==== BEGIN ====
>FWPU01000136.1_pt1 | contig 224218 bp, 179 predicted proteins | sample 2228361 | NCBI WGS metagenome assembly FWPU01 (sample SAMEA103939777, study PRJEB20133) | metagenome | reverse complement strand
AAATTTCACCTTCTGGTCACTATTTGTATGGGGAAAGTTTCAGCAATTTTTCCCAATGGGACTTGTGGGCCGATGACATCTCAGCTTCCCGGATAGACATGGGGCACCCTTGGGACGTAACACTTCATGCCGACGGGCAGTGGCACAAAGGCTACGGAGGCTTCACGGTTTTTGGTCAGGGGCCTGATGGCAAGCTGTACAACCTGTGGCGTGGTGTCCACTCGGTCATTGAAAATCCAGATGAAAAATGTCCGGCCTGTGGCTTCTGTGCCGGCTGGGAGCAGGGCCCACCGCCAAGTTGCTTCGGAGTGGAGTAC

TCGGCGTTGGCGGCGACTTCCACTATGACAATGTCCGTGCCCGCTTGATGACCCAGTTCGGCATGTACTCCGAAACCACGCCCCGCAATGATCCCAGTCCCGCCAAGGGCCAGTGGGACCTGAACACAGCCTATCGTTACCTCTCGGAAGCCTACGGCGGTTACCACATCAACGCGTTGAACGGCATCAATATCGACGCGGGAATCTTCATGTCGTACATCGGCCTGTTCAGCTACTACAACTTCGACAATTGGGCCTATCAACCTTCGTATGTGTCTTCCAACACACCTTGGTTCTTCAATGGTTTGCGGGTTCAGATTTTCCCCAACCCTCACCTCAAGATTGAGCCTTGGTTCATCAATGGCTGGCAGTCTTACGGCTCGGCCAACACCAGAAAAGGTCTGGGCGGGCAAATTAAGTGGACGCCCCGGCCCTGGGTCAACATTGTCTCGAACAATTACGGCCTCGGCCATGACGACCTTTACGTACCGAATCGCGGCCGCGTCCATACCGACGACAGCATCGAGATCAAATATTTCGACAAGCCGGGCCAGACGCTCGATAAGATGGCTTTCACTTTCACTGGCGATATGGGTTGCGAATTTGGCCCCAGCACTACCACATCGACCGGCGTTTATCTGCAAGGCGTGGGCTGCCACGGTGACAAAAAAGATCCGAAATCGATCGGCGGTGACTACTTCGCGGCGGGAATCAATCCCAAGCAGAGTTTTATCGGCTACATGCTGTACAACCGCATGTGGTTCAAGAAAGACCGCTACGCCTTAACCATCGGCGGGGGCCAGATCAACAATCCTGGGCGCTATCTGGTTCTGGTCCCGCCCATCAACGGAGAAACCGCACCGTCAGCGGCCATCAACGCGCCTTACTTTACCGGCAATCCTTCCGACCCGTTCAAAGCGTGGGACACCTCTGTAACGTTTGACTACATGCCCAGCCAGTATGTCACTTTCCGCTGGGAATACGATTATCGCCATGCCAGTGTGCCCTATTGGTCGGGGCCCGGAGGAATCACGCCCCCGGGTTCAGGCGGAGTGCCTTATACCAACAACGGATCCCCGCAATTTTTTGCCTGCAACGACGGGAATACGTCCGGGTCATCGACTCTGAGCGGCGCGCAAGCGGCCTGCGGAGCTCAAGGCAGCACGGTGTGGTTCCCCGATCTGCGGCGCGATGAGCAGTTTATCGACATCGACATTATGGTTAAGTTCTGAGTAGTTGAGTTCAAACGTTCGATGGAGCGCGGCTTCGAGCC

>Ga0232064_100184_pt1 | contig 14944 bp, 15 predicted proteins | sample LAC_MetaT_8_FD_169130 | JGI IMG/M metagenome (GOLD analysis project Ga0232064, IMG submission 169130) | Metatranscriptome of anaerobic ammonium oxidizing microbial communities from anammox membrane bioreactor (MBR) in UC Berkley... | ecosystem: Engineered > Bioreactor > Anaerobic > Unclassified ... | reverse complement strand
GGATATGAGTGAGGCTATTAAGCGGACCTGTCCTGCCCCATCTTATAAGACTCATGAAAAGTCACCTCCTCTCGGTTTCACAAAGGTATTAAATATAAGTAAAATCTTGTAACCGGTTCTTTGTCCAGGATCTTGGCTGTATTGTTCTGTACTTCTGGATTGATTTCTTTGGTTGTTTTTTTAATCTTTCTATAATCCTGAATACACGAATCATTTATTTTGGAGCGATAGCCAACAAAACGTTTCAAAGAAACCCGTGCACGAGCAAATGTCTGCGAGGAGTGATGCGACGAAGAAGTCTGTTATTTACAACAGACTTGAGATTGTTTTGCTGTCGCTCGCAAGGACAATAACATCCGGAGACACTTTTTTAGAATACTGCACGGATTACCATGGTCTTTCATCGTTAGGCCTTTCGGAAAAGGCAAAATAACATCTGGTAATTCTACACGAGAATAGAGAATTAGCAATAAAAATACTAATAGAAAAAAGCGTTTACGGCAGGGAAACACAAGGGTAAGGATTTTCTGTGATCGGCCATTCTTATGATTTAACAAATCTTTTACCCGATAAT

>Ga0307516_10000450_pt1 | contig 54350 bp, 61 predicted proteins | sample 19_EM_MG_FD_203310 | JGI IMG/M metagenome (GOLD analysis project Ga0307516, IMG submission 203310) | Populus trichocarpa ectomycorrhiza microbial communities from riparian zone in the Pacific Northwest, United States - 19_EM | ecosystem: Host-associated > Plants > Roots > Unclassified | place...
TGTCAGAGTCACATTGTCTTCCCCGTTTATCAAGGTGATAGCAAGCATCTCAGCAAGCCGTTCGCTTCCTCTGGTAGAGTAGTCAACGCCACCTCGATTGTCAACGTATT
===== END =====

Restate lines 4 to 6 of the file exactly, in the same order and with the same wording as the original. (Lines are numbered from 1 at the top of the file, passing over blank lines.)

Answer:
>Ga0232064_100184_pt1 | contig 14944 bp, 15 predicted proteins | sample LAC_MetaT_8_FD_169130 | JGI IMG/M metagenome (GOLD analysis project Ga0232064, IMG submission 169130) | Metatranscriptome of anaerobic ammonium oxidizing microbial communities from anammox membrane bioreactor (MBR) in UC Berkley... | ecosystem: Engineered > Bioreactor > Anaerobic > Unclassified ... | reverse complement strand
GGATATGAGTGAGGCTATTAAGCGGACCTGTCCTGCCCCATCTTATAAGACTCATGAAAAGTCACCTCCTCTCGGTTTCACAAAGGTATTAAATATAAGTAAAATCTTGTAACCGGTTCTTTGTCCAGGATCTTGGCTGTATTGTTCTGTACTTCTGGATTGATTTCTTTGGTTGTTTTTTTAATCTTTCTATAATCCTGAATACACGAATCATTTATTTTGGAGCGATAGCCAACAAAACGTTTCAAAGAAACCCGTGCACGAGCAAATGTCTGCGAGGAGTGATGCGACGAAGAAGTCTGTTATTTACAACAGACTTGAGATTGTTTTGCTGTCGCTCGCAAGGACAATAACATCCGGAGACACTTTTTTAGAATACTGCACGGATTACCATGGTCTTTCATCGTTAGGCCTTTCGGAAAAGGCAAAATAACATCTGGTAATTCTACACGAGAATAGAGAATTAGCAATAAAAATACTAATAGAAAAAAGCGTTTACGGCAGGGAAACACAAGGGTAAGGATTTTCTGTGATCGGCCATTCTTATGATTTAACAAATCTTTTACCCGATAAT

>Ga0307516_10000450_pt1 | contig 54350 bp, 61 predicted proteins | sample 19_EM_MG_FD_203310 | JGI IMG/M metagenome (GOLD analysis project Ga0307516, IMG submission 203310) | Populus trichocarpa ectomycorrhiza microbial communities from riparian zone in the Pacific Northwest, United States - 19_EM | ecosystem: Host-associated > Plants > Roots > Unclassified | place...